By Kate Abnett
BRUSSELS (Reuters) – Countries’ latest pledges to cut emissions would fail to avert catastrophic climate change, the United Nations said on Friday, as pressure grows on polluters including China and India to set more ambitious targets before the COP26 summit in November.
The U.N. COP26 conference aims to secure more ambitious climate action from the nearly 200 countries who signed the 2015 Paris Agreement and agreed to try to limit human-caused global warming to 1.5 degrees Celsius.
A U.N. analysis on Friday said that under countries’ current pledges, global emissions would be 16% higher in 2030 than they were in 2010 – far off the 45% reduction by 2030 that scientists say is needed to stave off disastrous climate change.
Without more ambitious commitments, global temperatures could hit 2.7C above pre-industrial levels by the end of the century, the U.N. said.
That would unleash far more devastating impacts than those already battering countries around the world, from fatal floods to wildfires and storms.
“Overall greenhouse gas emission numbers are moving in the wrong direction,” said U.N. climate chief Patricia Espinosa. “It’s not enough, what we have on the table.”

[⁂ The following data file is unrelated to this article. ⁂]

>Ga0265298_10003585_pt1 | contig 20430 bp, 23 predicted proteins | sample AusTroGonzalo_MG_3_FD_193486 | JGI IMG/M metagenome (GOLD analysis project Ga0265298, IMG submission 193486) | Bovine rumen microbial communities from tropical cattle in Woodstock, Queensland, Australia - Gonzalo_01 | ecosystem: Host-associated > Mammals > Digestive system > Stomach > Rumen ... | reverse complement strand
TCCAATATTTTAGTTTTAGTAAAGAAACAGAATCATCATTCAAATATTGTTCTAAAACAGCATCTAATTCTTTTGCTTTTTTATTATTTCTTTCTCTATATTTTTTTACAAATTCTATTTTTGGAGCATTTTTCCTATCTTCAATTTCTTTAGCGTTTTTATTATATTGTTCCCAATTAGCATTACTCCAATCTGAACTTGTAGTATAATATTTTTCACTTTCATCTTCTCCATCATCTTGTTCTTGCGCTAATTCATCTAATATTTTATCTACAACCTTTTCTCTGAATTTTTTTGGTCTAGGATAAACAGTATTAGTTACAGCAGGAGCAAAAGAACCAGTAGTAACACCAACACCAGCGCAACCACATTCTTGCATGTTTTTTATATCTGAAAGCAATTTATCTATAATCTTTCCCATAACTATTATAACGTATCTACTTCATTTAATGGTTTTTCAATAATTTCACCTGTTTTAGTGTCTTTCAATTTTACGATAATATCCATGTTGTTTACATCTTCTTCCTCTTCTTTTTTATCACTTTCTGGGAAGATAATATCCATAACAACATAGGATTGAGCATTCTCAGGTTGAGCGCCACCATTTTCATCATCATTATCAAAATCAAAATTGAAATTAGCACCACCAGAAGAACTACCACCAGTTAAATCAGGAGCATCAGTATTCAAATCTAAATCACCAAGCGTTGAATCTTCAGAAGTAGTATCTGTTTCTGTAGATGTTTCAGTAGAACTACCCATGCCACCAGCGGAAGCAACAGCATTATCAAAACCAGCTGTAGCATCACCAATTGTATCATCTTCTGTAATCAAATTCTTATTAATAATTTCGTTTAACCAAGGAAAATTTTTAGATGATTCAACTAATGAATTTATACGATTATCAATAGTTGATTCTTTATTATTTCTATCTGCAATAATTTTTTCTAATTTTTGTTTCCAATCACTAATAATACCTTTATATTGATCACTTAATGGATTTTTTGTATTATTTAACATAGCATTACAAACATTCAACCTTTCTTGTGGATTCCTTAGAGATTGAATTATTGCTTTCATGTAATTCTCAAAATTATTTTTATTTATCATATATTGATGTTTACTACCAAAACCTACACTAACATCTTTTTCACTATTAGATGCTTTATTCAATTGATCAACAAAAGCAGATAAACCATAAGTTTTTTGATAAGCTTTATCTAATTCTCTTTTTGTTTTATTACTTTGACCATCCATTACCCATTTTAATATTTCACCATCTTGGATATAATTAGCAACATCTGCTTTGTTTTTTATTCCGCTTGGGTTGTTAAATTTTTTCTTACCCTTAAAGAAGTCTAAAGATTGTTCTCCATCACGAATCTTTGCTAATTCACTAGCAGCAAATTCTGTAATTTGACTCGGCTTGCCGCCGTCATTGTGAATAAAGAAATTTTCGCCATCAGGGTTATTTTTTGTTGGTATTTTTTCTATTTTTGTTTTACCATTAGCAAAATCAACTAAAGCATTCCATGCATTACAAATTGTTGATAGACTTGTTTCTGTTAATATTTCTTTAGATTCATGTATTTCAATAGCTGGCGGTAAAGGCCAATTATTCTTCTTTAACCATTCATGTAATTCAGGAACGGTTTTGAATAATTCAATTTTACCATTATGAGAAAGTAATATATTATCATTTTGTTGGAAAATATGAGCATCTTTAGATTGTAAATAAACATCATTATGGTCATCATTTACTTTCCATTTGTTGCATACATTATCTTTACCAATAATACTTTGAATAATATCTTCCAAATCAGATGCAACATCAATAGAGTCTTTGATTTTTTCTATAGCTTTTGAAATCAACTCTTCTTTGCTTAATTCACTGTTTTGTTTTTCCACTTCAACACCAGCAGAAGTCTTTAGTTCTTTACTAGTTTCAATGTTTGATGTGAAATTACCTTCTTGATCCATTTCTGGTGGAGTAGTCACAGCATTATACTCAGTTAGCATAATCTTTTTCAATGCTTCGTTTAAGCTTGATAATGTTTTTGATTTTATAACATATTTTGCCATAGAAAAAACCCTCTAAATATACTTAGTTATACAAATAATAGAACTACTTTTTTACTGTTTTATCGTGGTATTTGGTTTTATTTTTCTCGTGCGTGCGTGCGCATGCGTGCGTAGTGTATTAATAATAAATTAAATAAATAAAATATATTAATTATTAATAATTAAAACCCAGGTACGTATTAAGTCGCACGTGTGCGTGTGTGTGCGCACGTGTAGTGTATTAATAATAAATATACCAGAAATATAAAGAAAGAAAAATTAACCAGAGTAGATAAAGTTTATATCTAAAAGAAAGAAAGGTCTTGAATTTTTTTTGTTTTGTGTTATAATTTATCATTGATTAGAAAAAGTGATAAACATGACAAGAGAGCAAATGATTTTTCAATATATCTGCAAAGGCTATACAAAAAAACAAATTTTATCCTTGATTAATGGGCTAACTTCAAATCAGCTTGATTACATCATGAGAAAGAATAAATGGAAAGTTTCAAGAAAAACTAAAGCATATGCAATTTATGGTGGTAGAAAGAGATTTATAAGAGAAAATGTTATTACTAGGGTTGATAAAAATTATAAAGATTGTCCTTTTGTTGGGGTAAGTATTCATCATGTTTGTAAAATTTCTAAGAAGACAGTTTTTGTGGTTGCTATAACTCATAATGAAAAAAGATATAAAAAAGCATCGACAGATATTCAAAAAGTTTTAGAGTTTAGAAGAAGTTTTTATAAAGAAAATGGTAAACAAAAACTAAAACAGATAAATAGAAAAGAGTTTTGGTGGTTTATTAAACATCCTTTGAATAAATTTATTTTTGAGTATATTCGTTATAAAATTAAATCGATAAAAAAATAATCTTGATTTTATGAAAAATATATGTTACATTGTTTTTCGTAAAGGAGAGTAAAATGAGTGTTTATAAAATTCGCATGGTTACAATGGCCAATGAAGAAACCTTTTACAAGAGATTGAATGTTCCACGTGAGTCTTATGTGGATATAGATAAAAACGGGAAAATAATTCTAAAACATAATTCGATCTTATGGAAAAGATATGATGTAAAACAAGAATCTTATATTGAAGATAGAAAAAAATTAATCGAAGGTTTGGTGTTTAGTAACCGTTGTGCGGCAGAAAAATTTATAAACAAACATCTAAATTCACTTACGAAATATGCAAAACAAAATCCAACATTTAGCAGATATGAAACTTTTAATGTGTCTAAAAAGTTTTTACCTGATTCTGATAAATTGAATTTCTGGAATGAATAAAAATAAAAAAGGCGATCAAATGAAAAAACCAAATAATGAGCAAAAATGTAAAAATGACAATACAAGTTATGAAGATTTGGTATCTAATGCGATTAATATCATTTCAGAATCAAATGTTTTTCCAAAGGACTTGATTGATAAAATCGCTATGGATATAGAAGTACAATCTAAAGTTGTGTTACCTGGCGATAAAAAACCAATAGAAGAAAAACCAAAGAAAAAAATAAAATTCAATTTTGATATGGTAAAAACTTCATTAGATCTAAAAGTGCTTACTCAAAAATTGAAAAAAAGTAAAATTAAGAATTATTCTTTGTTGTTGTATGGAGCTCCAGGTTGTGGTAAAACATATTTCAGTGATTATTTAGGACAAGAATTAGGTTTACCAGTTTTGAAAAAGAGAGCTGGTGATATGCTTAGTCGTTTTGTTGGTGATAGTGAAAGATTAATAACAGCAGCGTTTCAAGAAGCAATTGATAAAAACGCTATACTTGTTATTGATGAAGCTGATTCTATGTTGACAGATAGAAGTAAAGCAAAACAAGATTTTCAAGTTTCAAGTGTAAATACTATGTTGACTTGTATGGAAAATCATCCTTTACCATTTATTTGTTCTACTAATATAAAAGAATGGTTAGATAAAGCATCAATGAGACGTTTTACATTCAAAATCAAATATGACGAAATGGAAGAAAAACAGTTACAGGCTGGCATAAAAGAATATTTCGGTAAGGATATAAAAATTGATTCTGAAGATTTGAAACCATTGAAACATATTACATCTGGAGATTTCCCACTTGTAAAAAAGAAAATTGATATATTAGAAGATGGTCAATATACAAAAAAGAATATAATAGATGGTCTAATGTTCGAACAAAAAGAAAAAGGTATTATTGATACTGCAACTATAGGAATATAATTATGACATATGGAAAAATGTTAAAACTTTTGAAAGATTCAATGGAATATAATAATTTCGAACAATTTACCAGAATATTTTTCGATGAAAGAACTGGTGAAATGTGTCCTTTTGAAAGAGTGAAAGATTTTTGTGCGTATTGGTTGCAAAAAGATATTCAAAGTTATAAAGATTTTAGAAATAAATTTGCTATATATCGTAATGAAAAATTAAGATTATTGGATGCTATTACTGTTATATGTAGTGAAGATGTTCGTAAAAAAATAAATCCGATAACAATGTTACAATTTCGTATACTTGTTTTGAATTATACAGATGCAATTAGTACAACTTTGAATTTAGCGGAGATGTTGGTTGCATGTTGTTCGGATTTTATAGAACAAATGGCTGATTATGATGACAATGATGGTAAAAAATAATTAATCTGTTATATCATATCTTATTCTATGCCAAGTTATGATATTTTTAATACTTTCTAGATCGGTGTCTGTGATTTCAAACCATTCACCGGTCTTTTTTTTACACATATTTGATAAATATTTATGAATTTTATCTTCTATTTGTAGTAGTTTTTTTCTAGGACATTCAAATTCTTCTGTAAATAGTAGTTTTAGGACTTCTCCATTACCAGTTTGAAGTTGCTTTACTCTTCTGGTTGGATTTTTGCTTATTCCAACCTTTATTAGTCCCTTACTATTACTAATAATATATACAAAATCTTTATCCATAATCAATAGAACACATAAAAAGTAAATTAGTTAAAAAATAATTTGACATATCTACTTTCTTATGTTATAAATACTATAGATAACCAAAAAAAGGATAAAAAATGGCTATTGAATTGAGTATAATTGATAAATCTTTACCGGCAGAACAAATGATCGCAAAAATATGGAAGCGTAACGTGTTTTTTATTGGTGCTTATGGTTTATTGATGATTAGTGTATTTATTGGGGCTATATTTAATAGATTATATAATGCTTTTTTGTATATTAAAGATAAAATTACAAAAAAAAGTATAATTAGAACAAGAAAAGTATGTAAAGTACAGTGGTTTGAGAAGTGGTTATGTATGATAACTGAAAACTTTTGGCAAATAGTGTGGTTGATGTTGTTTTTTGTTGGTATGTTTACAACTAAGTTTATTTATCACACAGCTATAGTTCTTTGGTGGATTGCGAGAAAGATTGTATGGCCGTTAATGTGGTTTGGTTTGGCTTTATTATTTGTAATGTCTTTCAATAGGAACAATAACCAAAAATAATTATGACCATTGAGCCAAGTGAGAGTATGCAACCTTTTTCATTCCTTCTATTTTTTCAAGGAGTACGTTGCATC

Espinosa said she had received “very positive signals” in talks with some countries that new commitments would arrive before the COP26 summit in Glasgow, without naming any.
The United States and the 27-country European Union – the world’s second- and third-biggest emitters after China – were among those that set tougher emissions-cutting targets this year.
Nations responsible for about half the world’s emissions have yet to do so. China, India and Saudi Arabia are among them.
Brazil and Mexico submitted updated pledges that analysts said would cause higher emissions than those countries’ previous targets.
COP26 president Alok Sharma said that “without action from all countries, especially the biggest economies, these efforts risk being in vain.”
Countries including India have said they cannot cut emissions faster unless they receive more support from rich nations to invest in low-carbon energy and industries.
So far, promised support has not arrived. The OECD said on Friday it was likely that wealthy countries missed a goal to contribute $100 billion in 2020 to help developing nations cope with climate change.
(Reporting by Kate Abnett, Editing by John Chalmers and Timothy Heritage)
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